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After breakfast and the morning ferry back to the mainland, we hit the Golden Circle, a very popular day-trip from Reykjavik composed of the Gulfoss waterfall, original "Geysir" and historic seat of the Icelandic government at Thingviller.

Gulfoss was breathtaking, including the views of the 2 nearby mountain-top glaciers that looked like clouds from a distance.

Next was the original Geysir (all geysers in the world get their name from this first spot ever listed in recorded history; it's believed to have been active for more than 10,000 years). It doesn't erupt frequently, although it's also been recorded as the largest eruption at 122m high. The nearby Strokkur geyser does go off every 8-10 minutes and is still quite a site to see.

Although we'd anticipated the last stop at Thingviller to be a low point on the tour, it was the highlight--being one of the most profound displays of in the world of two tectonic plates coming together--all a backdrop to the first meeting of Icelandic tribes in 970--the first organized government in the country (first settled in 870). The place remained an important political gathering place for Icelanders even through 1944 when Icelanders declared their independence from Denmark.

Then we drove past Reykjavik to the Hotel Glymur, beautifully perched on the Whale Fjord. Full of Dali-esque art and super friendly staff, the 2-level room had views over the fjord, and so did the hot tubs outside.

Posted by Maltags 14:49 Archived in Iceland Tagged hottub golden_circle hotel_glymur Comments (0)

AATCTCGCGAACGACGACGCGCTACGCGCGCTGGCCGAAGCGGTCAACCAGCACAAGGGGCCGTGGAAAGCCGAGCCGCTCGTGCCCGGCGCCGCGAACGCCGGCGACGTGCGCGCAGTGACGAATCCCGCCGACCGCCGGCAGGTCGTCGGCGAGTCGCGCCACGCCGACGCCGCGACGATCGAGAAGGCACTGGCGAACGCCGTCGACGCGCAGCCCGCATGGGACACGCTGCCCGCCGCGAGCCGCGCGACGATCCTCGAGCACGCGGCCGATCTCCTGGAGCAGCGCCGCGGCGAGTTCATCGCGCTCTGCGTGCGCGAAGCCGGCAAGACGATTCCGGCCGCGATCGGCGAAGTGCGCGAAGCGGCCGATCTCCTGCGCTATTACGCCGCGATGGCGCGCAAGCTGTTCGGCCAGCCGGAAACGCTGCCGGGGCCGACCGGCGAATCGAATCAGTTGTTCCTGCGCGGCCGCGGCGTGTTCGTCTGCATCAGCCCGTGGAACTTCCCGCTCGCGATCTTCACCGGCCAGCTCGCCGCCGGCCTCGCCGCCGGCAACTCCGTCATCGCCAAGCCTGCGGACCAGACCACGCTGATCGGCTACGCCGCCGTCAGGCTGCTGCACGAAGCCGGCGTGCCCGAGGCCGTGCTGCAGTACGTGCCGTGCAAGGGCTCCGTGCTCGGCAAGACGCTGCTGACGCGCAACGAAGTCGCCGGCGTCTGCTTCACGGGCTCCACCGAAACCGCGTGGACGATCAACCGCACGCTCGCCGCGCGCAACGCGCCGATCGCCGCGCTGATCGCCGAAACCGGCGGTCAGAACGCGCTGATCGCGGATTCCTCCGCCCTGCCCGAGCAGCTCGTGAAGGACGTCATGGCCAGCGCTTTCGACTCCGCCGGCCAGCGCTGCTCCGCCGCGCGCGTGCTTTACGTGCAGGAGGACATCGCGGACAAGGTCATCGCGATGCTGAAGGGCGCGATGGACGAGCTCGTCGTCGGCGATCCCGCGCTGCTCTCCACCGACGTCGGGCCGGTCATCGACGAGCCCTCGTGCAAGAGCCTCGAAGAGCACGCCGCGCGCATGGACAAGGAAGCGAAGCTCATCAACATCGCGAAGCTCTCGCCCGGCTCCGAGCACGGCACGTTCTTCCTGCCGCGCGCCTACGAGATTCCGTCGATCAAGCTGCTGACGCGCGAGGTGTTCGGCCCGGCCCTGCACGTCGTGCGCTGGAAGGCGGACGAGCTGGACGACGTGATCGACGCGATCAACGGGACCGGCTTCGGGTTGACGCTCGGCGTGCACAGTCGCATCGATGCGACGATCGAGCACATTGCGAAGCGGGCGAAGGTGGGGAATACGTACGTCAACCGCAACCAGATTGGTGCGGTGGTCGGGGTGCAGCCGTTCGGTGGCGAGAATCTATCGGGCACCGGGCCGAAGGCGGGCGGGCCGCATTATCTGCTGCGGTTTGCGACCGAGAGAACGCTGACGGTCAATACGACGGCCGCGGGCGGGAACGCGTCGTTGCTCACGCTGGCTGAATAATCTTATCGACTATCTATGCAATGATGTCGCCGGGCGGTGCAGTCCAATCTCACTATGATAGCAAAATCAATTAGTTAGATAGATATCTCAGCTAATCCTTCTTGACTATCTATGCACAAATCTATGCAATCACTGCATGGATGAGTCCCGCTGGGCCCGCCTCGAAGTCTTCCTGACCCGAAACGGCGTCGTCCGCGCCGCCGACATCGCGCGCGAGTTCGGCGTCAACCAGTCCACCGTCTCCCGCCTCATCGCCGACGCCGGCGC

That 70's Volcano

A Day on Heimaey Island

sunny 55 °F

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After a 2-hour drive from the Blue Lagoon, we boarded a 30 minute ferry to the largest of The Westman Islands--Heimaey Island (which translated from Icelandic literally means "home island"). The island may be best known for a 1973 eruption that lasted 5 months and added 2 kilometers to the island--much of that a blood-red or black lava rock still scarring the landscape today. The town of 5,000 people was evacuated within hours (the entire fleet of fishing boats was in the harbor that day) and only one person died--a man who suffocated while trying to loot the pharmacy.

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The town is small and can be easily navigated in a day. We took a 3 hour "circle tour" boat trip around the island to see the most remote bird cliffs (including a puffin colony) and volcanic caves, then hiked to the top of the volcanic mountain Eldfell to survey the vast destruction of this natural disaster.

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After a great lobster soup dinner at 900 Grillhaus, it was off to sleep at the Hotel Porshamir, a very basic but comfortable 2-star (and only) hotel on the island.

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The sun sets here at 9pm and it's not fully dark until 11pm (even in August). Visit in June for the midnight sun and golf games that begin at 8pm!

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Posted by Maltags 02:00 Archived in Iceland Tagged heimaey_island Comments (0)

The Blue Lagoon

Can you spell psoriasis?

overcast 50 °F

The best cure for jet lag (and two layovers) is a trip to the Blue Lagoon directly from Keflavik airport--a 20 minute drive to a world of soothing waters and relaxation.

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We opted to stay at the Blue Lagoon Clinic, which is a beautiful hotel with its own private lagoon for guests, connected to the main facility. The clinic is a major treatment center for people with psoriasis, a skin condition that leaves red, blotchy, scabby spots on the body. A two to three week treatment, is a cure for most patients--and I couldn't imagine a more beautiful and relaxing place to do it.

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The Blue Lagoon itself is a tourist mecca but the facility is very well planned and run, and with such a large natural hot spring, filled with healing blue algae and silica mud, you leave feeling baby soft and completely rejuvenated.

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Posted by Maltags 02:00 Archived in Iceland Tagged airport iceland blue_lagoon keflavik psoriasis Comments (0)